Life in a Coronavirus Pandemic: An Invasion of Inflatable Paddle Boards

Life in a Coronavirus Pandemic: An Invasion of Inflatable Paddle Boards

As we enter week 11 of the lockdown the hot weather continues to draw large crowds to the Dorset beaches. We could be in the middle of a normal English summer, not a coronavirus pandemic.

The residents of Sandbanks are desperately seeking a solution to overflowing rubbish bins, illegal parking and boy racers late into the night. An increasing number of locals are picking up litter on the beaches to protect the dogs that walk on them and the wildlife that lives there. Local authorities are overwhelmed and understaffed. But help is at hand as the forecast predicts rain and cold weather.

Monday 01 June 2020

I am up early and out on the bike by 5.30 am. It is a lovely morning and the sun is just climbing above the trees that line the residential roads. I lock the bike up and head for the beach. Rosmarie and George are further along the beach than usual. I soon discover why as I approach them. Two small tents have been pitched on the sand in the lee of a groyne. Rosmarie had moved down to the next bay as she did not want George investigating the tents for food. As we wander down to the end of the beach I gather up quite a lot of litter. I take this to the rubbish bins in the Ferry Way car park. All the bins there are overflowing after a busy weekend here. Walking back along the beach we see the Singing Swimmer – happy as ever. She hails me and splashes out of the water towards her belongings. She presents me with a bundle of surgical gloves. This kind woman, having failed to discourage me from picking up has brought me some protection. I am very grateful.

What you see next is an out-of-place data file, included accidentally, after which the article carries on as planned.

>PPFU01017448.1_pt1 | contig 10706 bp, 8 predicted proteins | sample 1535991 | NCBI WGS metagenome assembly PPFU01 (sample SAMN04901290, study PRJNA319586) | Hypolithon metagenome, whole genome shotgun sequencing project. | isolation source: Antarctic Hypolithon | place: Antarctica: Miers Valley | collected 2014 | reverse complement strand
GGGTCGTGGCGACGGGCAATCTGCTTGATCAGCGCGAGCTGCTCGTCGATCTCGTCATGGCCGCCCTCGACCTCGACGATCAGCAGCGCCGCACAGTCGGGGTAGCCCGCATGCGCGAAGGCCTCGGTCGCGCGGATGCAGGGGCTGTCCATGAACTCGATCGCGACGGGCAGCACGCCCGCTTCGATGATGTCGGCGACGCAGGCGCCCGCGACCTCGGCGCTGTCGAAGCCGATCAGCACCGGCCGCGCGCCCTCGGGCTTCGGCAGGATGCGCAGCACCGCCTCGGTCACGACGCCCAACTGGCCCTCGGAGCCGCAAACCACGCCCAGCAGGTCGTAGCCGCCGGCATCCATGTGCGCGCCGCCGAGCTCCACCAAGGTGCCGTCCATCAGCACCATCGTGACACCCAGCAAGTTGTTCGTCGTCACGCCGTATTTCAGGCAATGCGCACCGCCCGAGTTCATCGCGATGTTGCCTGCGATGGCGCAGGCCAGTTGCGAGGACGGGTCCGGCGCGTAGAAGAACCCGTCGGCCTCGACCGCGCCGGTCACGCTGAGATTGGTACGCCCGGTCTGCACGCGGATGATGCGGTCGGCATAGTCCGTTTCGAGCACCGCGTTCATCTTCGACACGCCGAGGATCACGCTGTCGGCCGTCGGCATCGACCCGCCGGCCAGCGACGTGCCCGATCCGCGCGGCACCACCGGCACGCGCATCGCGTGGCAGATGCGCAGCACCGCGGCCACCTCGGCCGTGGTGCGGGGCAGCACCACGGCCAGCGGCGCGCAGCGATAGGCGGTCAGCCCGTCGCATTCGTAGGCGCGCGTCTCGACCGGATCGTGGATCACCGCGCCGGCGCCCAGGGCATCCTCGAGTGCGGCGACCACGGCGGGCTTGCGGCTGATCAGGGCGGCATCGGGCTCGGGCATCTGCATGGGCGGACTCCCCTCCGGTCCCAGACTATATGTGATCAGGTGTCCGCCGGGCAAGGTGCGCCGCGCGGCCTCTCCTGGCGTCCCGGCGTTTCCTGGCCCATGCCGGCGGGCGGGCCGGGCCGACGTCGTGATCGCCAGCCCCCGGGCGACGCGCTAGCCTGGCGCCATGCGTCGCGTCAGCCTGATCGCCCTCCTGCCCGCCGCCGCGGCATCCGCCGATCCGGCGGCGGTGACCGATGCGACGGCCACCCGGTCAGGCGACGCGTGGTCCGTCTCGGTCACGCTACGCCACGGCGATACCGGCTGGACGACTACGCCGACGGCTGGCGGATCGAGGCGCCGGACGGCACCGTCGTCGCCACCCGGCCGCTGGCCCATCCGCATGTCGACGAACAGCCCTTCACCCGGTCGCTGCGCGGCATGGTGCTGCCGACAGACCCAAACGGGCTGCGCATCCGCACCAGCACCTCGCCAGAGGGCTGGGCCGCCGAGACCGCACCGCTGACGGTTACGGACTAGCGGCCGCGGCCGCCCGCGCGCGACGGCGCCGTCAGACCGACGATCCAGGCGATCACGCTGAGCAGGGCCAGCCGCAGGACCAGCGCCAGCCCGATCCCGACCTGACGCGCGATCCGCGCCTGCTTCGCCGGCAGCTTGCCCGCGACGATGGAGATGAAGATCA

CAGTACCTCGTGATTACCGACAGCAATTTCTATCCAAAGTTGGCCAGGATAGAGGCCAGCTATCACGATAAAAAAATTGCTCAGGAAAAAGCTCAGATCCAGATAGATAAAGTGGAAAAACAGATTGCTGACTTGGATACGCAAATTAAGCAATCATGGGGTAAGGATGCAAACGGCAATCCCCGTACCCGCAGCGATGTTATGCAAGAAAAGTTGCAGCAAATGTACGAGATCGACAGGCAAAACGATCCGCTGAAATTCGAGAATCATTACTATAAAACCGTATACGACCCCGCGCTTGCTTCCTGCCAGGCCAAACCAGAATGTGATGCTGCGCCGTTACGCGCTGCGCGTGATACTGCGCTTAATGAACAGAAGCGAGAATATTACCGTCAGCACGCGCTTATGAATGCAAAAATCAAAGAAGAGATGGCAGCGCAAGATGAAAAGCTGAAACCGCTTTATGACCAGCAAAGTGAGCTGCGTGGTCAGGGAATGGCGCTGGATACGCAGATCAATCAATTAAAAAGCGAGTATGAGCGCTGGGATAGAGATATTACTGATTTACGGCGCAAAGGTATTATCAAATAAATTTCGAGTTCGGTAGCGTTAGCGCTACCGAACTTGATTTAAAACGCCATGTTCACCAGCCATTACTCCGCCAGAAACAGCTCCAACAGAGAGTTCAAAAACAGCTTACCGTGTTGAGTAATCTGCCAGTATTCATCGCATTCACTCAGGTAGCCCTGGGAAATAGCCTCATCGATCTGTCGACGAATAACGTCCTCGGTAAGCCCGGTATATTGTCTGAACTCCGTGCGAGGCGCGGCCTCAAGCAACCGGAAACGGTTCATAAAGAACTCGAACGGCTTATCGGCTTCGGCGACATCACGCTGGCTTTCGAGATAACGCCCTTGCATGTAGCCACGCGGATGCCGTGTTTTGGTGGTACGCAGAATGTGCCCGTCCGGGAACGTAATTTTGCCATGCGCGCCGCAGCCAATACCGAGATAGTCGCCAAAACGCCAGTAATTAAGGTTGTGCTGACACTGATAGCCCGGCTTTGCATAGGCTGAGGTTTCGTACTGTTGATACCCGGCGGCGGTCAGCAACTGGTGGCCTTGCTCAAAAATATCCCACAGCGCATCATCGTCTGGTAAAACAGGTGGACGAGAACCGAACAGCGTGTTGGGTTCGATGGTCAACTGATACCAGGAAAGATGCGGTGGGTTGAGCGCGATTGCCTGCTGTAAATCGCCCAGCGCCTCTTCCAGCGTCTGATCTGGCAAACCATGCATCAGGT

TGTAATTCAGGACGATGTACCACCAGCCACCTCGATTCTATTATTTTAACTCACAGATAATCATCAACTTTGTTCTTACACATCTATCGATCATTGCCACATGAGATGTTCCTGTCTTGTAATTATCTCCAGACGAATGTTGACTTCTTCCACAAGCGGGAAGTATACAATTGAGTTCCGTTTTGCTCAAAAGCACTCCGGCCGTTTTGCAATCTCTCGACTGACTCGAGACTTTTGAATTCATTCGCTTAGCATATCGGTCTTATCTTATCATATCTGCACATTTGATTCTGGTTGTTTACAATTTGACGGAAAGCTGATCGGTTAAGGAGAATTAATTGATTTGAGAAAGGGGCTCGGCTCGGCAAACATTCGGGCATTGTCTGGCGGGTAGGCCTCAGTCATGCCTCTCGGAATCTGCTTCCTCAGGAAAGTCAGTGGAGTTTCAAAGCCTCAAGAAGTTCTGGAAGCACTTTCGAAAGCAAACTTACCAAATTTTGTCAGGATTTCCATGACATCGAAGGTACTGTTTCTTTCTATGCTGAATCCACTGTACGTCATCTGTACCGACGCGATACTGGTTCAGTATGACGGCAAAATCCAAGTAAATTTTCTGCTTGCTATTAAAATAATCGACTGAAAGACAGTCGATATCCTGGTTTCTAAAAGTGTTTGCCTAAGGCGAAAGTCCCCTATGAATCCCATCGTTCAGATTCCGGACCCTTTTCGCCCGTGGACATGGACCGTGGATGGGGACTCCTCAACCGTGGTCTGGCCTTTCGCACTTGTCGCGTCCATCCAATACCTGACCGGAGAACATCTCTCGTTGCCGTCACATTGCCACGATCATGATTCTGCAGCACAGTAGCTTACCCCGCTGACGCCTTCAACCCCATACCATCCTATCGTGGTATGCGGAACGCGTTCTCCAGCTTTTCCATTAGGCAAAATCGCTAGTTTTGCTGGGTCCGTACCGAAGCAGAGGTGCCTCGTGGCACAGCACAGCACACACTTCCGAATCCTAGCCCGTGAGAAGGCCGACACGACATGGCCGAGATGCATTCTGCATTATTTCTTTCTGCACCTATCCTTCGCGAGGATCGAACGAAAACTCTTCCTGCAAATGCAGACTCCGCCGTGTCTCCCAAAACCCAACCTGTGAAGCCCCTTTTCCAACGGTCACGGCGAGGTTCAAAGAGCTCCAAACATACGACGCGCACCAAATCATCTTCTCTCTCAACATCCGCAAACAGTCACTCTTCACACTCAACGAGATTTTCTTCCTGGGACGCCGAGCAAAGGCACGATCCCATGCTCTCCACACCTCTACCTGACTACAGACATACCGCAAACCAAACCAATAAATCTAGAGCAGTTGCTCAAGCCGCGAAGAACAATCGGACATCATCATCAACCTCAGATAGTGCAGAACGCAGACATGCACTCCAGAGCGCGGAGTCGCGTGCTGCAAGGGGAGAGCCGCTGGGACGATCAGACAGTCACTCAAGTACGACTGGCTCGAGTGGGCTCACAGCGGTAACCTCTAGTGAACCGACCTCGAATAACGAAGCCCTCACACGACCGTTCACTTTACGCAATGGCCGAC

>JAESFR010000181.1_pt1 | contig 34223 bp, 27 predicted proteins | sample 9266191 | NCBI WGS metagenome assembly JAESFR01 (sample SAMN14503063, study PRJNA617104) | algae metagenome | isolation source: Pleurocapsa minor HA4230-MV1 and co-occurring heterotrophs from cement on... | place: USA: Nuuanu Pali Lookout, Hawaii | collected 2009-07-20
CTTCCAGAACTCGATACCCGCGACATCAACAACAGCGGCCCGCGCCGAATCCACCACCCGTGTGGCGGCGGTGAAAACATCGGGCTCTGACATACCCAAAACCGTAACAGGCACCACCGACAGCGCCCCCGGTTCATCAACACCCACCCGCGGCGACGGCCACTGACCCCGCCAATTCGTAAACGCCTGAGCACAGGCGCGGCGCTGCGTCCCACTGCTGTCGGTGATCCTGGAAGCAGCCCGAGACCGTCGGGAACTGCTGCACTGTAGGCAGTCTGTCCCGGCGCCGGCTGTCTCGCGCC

Campers on Sandbanks Beach, Dorset

During the morning I receive a message from the chairman of our community group. He is requesting photographs of the chaos of the weekend. I have several I have taken for my diary so I send them to him. A little later I get another message asking me if I can forward some larger copies of my images to the Bournemouth News. I am doing that when another messages announces the BBC will be in Sandbanks to do some filming and interviews. We are all invited to go and have our say. I decide not to join them as I have an article I have to finish today. This evening I have the very strange sensation of seeing my photos being shown on the BBC news. The next day some of them are in a report in the Mirror.

No Room in the Bin on Sandbanks Beach, Dorset

The phased re-opening of schools begins today with reception, Year 1 and Year 6 pupils returning first. Other primary school years are expected to return in the coming weeks. After that secondary school pupils will start going back to school. Many schools in the North-West of England did not reopen due to an increasing number of infections in this area. Even though the coronavirus threat has not changed more lockdown restrictions are eased. There are concerns that this is happening too soon but the Prime Minister has decided to carry on regardless. Horse racing returned to Britain today but behind closed doors.